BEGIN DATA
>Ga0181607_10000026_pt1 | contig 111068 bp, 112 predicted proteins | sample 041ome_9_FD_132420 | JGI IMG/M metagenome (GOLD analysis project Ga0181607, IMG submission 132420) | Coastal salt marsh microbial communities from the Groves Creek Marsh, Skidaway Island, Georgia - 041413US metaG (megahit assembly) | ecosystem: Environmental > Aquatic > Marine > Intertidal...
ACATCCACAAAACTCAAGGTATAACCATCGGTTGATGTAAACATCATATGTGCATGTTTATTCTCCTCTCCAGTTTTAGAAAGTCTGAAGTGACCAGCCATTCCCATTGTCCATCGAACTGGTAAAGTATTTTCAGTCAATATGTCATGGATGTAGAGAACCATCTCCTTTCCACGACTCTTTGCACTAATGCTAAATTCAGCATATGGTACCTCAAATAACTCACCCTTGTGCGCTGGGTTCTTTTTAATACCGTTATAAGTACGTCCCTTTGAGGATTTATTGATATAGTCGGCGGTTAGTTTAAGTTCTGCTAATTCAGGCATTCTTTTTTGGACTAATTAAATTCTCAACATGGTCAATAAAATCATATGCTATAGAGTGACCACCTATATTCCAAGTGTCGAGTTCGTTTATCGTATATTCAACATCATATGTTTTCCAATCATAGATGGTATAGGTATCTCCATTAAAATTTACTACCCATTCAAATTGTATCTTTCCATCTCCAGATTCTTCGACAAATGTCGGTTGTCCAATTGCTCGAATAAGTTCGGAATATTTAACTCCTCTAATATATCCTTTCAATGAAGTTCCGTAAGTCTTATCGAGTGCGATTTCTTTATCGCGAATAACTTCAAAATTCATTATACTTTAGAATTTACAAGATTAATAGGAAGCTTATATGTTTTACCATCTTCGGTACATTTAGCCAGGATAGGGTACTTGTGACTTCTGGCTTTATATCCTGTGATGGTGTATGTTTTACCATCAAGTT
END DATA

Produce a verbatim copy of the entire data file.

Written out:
>Ga0181607_10000026_pt1 | contig 111068 bp, 112 predicted proteins | sample 041ome_9_FD_132420 | JGI IMG/M metagenome (GOLD analysis project Ga0181607, IMG submission 132420) | Coastal salt marsh microbial communities from the Groves Creek Marsh, Skidaway Island, Georgia - 041413US metaG (megahit assembly) | ecosystem: Environmental > Aquatic > Marine > Intertidal...
ACATCCACAAAACTCAAGGTATAACCATCGGTTGATGTAAACATCATATGTGCATGTTTATTCTCCTCTCCAGTTTTAGAAAGTCTGAAGTGACCAGCCATTCCCATTGTCCATCGAACTGGTAAAGTATTTTCAGTCAATATGTCATGGATGTAGAGAACCATCTCCTTTCCACGACTCTTTGCACTAATGCTAAATTCAGCATATGGTACCTCAAATAACTCACCCTTGTGCGCTGGGTTCTTTTTAATACCGTTATAAGTACGTCCCTTTGAGGATTTATTGATATAGTCGGCGGTTAGTTTAAGTTCTGCTAATTCAGGCATTCTTTTTTGGACTAATTAAATTCTCAACATGGTCAATAAAATCATATGCTATAGAGTGACCACCTATATTCCAAGTGTCGAGTTCGTTTATCGTATATTCAACATCATATGTTTTCCAATCATAGATGGTATAGGTATCTCCATTAAAATTTACTACCCATTCAAATTGTATCTTTCCATCTCCAGATTCTTCGACAAATGTCGGTTGTCCAATTGCTCGAATAAGTTCGGAATATTTAACTCCTCTAATATATCCTTTCAATGAAGTTCCGTAAGTCTTATCGAGTGCGATTTCTTTATCGCGAATAACTTCAAAATTCATTATACTTTAGAATTTACAAGATTAATAGGAAGCTTATATGTTTTACCATCTTCGGTACATTTAGCCAGGATAGGGTACTTGTGACTTCTGGCTTTATATCCTGTGATGGTGTATGTTTTACCATCAAGTT